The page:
Located to the west of Micronesia and to the east of the Philippines is the magnificent archipelago of Palau, made up of 8 main islands and over 250 smaller islands. This tropical paradise is known for its excellent diving opportunities with breath-taking drop-offs, sunken shipwrecks and a large diversity of marine life, making it a dream destination for dive enthusiasts. Blessed with a rich diversity of terrain and marine life, Palau’s dive sites are world renowned and offer something for everyone, from the magnificent wall drops of Blue Corner to the majestic manta rays at the German Channel.
One of the best diving sites in Palau is Blue Corner, a spectacular vertical wall populated with colourful fans, soft corals and sea anemones, also home to an array of reef life, from rainbow coloured mandarin fish, seahorses and garden eels to large schools of barracuda, prehistoric looking nautilus, and white tip and grey reef sharks. Strong currents allow for excellent drift diving opportunities, however if you would like to stay in the action for a little longer a reef hook is provided, allowing you to attach yourself to the rocks along the reef.
Another well-known diving destination in Palau is the German Channel, a long wall encompassing the length of Ngemelis Island and home to three other dive sites namely, Turtle Wall, Big Drop off and New Drop off. The German Chanel is known for the vast amount of manta rays that visit the reef’s cleaning station. Diving the German Channel offers divers an opportunity to see these majestic creatures up close as they glide effortlessly through the water in an awe-inspiring display.
Not only does Palau have world renowned wall diving locations but it also boasts many rare and unique underwater landscapes. With sandy bottoms covered in giant clams, hidden caves and tunnels, mangrove forest channels that lead to crystal clear secret lakes, dark blue holes and sunken shipwrecks.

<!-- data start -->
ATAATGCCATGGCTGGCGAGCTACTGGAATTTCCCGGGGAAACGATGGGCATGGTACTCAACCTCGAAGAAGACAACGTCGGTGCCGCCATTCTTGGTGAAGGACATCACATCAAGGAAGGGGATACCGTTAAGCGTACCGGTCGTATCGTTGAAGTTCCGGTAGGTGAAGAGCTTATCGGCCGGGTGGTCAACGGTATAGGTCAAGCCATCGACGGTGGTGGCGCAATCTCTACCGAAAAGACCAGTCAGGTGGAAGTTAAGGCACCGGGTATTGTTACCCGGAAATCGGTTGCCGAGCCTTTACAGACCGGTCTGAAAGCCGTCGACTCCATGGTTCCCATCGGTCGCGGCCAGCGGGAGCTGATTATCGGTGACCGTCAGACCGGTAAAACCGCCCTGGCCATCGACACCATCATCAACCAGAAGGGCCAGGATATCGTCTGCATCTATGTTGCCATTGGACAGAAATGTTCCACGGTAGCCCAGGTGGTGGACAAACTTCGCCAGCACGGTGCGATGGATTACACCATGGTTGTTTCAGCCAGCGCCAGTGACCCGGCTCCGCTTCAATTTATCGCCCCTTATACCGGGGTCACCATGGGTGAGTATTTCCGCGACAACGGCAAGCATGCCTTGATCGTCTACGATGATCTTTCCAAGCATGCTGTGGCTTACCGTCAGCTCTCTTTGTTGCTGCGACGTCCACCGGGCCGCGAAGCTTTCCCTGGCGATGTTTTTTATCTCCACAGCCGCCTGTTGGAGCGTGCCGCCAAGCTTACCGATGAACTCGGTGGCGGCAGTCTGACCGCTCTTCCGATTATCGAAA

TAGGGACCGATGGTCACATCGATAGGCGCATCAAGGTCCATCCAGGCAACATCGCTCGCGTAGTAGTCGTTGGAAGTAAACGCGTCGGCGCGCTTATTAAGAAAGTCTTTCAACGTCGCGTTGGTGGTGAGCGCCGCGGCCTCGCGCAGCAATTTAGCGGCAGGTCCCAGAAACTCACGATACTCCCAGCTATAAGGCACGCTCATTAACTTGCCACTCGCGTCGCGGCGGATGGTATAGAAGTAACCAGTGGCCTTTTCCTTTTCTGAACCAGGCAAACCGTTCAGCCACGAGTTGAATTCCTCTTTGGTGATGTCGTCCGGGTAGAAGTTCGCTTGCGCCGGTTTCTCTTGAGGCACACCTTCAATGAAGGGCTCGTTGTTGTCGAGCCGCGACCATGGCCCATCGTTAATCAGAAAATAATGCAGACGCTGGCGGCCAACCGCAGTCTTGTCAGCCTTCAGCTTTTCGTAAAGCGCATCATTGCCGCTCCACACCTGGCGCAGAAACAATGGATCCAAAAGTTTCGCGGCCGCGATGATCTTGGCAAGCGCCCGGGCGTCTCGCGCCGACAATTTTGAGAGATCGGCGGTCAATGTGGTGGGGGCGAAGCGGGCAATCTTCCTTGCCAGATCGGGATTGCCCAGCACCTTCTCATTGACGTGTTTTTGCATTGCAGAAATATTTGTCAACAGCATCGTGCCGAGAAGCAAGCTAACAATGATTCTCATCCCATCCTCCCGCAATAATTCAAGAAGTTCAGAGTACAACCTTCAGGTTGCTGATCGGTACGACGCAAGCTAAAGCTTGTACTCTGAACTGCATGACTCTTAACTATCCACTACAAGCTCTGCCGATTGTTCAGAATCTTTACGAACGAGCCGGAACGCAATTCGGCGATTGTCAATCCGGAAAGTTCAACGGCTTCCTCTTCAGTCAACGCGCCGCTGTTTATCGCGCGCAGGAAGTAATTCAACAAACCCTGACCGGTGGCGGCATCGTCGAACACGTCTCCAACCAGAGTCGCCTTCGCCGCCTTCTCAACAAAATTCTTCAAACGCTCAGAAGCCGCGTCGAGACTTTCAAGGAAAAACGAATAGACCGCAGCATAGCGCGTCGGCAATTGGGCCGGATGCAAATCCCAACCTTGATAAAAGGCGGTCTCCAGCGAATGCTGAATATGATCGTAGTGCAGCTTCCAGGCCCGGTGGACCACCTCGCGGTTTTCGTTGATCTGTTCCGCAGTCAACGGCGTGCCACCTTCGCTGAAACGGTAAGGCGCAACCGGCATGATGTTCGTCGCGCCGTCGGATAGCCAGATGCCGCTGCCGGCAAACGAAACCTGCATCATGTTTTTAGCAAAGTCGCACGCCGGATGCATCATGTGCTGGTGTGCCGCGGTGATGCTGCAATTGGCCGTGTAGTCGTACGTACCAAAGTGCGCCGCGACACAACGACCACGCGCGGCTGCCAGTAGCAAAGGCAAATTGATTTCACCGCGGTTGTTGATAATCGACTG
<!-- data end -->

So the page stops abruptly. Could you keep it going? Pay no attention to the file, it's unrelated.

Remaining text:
The Rock Islands are Palau’s most striking and recognisable land marks. These enchanting mushroom shaped islands are home to an intricate maze of winding channels, pristine coral reefs, secret lagoons, forgotten WWII sites and magnificent sandy beaches. Kayaking or canoeing is the perfect way to explore the natural beauty of the Rock Islands. As you weave through the many twisting channels surrounding the Rock Islands you may even get an opportunity to see the endemic saltwater crocodile, a permanent resident on Palau’s Islands.
Palau is also home to two spectacular lakes, the Milky Way and Jelly Fish Lake. Milky Way, named after the milky appearance of the water, is a lake covered with a white milky clay believed to have youthful properties, offering a one of a kind natural spa pampering experience. Jelly Fish Lake, on the other hand offers a completely different diving experience. Hidden amongst the Rock Islands is a secret lake populated with millions of golden jelly fish. Snorkelling is a popular activity in Jelly Fish Lake as the jelly fish, having been isolated from predators, have evolved over millions of years to have very weak stingers, making it safe to snorkel amongst them.
Another natural phenomenon that occurs in conjunction with the lunar cycle is the spawning of the red snapper fish. Diving off the coast of Peleliu during the full moon provides a once in a lifetime opportunity to witness this spectacular event as thousands of red snapper fish congregate in one area to spawn, turning the waters a rich rusty colour and attracting many large predators.
Although Palau’s best dive sites are known for their strong currents divers of all levels of experience can enjoy the many wonders of Palau. Palau enjoys a warm climate year round with temperatures ranging from 24°C to 30°C. February and March are the driest months with June through to August being the wettest months. If you’re interested in guaranteed sightings of large schools of manta rays and sharks the best times to visit is from December through to March.
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